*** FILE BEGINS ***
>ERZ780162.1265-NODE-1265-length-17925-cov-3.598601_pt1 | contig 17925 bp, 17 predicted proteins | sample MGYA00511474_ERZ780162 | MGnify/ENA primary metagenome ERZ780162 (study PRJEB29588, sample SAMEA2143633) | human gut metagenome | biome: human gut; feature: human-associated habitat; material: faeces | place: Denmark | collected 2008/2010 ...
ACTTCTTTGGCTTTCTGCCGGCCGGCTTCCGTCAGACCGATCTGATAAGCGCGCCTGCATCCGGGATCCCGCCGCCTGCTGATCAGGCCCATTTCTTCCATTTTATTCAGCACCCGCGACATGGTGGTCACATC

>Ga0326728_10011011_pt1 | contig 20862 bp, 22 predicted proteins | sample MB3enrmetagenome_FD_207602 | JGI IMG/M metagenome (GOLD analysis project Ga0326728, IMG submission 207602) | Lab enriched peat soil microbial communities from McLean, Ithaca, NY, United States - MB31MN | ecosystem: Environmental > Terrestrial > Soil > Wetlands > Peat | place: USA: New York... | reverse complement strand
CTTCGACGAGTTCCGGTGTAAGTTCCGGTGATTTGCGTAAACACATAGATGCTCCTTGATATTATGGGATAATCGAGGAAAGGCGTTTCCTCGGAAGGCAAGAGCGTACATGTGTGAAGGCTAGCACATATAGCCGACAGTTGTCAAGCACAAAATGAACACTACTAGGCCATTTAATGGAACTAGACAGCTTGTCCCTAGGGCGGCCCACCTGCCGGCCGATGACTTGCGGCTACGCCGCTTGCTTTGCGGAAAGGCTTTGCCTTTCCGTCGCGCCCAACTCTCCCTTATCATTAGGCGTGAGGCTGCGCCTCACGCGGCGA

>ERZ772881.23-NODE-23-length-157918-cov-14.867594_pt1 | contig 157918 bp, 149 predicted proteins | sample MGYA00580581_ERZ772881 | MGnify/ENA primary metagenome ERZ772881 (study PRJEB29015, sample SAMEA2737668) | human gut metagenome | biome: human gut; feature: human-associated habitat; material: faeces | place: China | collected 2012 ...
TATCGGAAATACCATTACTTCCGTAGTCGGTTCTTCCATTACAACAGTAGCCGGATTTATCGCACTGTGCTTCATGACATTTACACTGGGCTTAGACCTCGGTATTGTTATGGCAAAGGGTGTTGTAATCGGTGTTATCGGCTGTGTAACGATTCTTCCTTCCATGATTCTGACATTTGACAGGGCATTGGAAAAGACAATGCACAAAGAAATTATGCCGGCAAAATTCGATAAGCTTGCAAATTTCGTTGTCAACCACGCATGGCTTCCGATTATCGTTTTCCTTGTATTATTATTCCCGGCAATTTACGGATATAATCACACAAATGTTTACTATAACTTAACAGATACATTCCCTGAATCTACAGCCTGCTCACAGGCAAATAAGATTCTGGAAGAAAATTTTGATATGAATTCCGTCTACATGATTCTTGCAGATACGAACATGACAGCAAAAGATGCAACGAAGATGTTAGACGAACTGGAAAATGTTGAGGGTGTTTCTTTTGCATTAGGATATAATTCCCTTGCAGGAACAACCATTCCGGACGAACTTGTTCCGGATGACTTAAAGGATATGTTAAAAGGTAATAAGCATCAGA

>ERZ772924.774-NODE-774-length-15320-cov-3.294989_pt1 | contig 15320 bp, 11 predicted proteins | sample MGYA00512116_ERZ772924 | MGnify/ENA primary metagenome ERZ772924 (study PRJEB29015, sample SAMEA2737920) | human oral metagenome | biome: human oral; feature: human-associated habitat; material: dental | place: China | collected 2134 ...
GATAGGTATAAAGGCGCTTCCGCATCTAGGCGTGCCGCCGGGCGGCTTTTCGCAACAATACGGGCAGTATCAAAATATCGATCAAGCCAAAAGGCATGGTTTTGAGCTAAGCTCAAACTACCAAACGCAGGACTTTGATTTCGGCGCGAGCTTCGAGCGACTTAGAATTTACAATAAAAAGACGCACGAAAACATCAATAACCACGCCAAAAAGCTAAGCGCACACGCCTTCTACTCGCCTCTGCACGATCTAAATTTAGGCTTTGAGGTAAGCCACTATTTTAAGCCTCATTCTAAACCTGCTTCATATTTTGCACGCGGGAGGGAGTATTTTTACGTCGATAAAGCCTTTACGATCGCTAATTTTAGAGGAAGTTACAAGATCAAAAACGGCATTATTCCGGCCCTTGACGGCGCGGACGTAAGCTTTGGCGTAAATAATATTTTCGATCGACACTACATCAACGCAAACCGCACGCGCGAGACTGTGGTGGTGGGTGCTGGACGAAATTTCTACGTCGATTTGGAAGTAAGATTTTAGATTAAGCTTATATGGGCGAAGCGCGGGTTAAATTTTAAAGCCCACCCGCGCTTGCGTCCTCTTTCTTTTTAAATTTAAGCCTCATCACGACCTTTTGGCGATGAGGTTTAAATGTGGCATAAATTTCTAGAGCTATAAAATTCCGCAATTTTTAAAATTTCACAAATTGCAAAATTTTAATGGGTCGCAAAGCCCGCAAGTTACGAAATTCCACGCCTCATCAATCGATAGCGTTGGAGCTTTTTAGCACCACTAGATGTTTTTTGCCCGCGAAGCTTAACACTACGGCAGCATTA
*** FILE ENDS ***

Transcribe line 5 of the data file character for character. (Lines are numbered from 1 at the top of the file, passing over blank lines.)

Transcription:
>ERZ772881.23-NODE-23-length-157918-cov-14.867594_pt1 | contig 157918 bp, 149 predicted proteins | sample MGYA00580581_ERZ772881 | MGnify/ENA primary metagenome ERZ772881 (study PRJEB29015, sample SAMEA2737668) | human gut metagenome | biome: human gut; feature: human-associated habitat; material: faeces | place: China | collected 2012 ...